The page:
Thank you India
Americans and Europeans go to India to seek ancient wisdom. Freed somewhat from the oppressive caste tradition, those formerly considered “lower-class” Indians are making bank as software gurus and are sending their kids to Ivy League schools in the U.S. There’s a yoga studio on every other block in Chicago. India is the poster child for the rising tide of globalized culture.
These are the kinds of things that interest Pranita Jain, Indian native and artistic director of Kalapriya Dance—and she senses she’s not the only one. “There is great excitement right now about Indian culture and the Indian economic situation,” says Jain. “There’s techie culture, there’s Bollywood culture.”
Jain is hoping to reflect on India’s vast history and the modern trends that have arisen from it, in a production called Looking East: Mantra and Chakras at the Harold Washington Library Theater on Saturday 26.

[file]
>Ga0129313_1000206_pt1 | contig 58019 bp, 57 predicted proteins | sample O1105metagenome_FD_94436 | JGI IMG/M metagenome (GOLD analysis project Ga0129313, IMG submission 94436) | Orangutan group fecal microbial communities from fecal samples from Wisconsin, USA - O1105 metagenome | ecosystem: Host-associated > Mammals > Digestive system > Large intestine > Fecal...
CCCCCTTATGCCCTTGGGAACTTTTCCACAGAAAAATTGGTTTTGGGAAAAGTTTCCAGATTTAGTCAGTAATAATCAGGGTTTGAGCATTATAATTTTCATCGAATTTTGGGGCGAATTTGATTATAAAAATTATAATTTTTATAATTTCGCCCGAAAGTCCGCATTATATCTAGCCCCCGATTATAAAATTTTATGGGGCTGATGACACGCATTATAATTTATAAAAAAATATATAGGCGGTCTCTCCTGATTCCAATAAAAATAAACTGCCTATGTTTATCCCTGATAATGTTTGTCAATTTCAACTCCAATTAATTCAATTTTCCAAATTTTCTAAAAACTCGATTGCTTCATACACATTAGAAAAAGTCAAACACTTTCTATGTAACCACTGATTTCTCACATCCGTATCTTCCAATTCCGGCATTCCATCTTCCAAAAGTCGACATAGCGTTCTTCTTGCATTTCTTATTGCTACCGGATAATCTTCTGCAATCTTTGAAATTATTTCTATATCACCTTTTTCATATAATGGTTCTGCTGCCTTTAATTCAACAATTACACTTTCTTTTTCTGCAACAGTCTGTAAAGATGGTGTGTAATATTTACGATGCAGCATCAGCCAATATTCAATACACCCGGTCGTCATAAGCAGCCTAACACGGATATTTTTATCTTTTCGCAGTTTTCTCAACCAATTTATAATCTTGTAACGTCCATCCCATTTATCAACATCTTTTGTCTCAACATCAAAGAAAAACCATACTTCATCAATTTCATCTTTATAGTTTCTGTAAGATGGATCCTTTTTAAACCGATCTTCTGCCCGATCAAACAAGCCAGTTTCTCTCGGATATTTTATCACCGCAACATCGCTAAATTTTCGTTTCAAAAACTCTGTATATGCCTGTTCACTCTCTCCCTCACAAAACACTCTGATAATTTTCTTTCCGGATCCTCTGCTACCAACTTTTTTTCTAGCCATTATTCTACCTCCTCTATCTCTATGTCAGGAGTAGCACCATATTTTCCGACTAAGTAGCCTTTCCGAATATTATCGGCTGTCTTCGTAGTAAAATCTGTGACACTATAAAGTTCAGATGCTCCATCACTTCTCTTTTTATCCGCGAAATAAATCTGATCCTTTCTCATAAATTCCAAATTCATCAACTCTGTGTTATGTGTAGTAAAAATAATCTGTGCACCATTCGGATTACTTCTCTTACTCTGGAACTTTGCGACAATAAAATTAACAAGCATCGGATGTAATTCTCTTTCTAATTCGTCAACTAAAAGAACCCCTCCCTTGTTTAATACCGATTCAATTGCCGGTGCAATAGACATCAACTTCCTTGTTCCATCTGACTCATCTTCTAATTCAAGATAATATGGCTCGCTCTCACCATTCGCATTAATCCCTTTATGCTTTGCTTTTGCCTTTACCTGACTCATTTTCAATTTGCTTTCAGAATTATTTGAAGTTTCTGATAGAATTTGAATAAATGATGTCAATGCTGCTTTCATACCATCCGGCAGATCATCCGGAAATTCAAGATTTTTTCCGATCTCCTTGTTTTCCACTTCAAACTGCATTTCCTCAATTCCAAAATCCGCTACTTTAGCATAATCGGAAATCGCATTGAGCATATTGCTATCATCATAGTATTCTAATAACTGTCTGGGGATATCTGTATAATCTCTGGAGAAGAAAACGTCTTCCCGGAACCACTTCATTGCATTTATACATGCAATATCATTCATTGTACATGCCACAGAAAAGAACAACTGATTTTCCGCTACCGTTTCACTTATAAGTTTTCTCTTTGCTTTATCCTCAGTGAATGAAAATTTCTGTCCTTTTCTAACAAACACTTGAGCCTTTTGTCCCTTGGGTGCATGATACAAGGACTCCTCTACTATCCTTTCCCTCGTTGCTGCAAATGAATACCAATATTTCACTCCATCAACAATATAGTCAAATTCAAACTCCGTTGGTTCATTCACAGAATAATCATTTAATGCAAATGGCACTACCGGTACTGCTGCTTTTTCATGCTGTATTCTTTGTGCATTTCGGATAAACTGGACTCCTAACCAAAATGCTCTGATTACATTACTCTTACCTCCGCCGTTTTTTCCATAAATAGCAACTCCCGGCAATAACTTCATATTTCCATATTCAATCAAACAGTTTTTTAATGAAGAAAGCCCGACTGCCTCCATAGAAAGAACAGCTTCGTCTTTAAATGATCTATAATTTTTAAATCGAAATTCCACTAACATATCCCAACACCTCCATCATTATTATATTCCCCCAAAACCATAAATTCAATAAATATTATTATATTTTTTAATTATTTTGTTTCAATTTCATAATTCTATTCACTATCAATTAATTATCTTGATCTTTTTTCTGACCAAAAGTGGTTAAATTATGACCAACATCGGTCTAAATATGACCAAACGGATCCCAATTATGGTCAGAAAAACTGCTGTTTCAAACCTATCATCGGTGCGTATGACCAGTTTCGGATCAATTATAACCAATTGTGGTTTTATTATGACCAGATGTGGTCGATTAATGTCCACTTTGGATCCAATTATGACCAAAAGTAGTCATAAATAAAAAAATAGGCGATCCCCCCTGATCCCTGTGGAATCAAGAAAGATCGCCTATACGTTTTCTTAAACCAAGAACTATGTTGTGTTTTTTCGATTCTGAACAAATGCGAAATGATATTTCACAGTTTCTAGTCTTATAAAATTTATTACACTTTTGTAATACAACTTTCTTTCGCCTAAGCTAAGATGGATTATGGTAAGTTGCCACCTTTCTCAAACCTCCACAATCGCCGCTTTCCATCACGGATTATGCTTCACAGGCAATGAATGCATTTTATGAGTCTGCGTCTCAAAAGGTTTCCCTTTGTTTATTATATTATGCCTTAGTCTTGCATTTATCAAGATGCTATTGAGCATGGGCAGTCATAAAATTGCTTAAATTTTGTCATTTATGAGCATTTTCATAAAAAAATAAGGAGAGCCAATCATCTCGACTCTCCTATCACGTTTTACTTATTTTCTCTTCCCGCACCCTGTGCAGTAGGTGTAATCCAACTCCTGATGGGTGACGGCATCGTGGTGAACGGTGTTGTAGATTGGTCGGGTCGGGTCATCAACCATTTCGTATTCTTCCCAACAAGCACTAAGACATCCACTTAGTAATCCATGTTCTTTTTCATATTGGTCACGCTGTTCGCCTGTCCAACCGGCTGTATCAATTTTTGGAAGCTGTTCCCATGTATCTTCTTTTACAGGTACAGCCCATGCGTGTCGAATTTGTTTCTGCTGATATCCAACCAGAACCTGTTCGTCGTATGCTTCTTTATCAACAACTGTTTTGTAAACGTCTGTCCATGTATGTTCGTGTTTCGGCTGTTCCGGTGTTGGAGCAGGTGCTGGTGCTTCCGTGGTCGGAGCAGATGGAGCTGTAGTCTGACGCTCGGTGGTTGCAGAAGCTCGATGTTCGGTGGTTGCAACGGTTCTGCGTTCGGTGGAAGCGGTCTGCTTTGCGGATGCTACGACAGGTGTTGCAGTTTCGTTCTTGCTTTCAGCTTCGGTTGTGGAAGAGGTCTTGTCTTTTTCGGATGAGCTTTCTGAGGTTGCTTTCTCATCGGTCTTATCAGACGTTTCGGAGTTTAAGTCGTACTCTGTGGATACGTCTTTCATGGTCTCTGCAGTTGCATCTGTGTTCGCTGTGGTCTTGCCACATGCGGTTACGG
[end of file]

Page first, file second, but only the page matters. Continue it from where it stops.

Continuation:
In the opening piece, dancers perform repetitions of the surya namaskar (sun salute exercise from yoga, a prayer to the sun god, whose light makes us intelligent). Jain explains how the sun salute is like a mantra. “A mantra is a statement, a word, something which is repeated with sincerity and pure faith, over and over again,” she says. “I believe it has overwhelming power to achieve what you want.”
While those of us who have taken a couple of yoga classes might think of a chakra as an energy center in the body, “Chakra just means cycle or wheel,” says Jain. She cites the chakri dance, a twirling dance that is done all the time by Indians at celebrations.
And then there’s Bollywood. A mash of club, street, classical and contemporary movements have been fused into a style by India’s film industry. As Jain says, “There are many different ways to raise your chakras.”—Asimina Chremos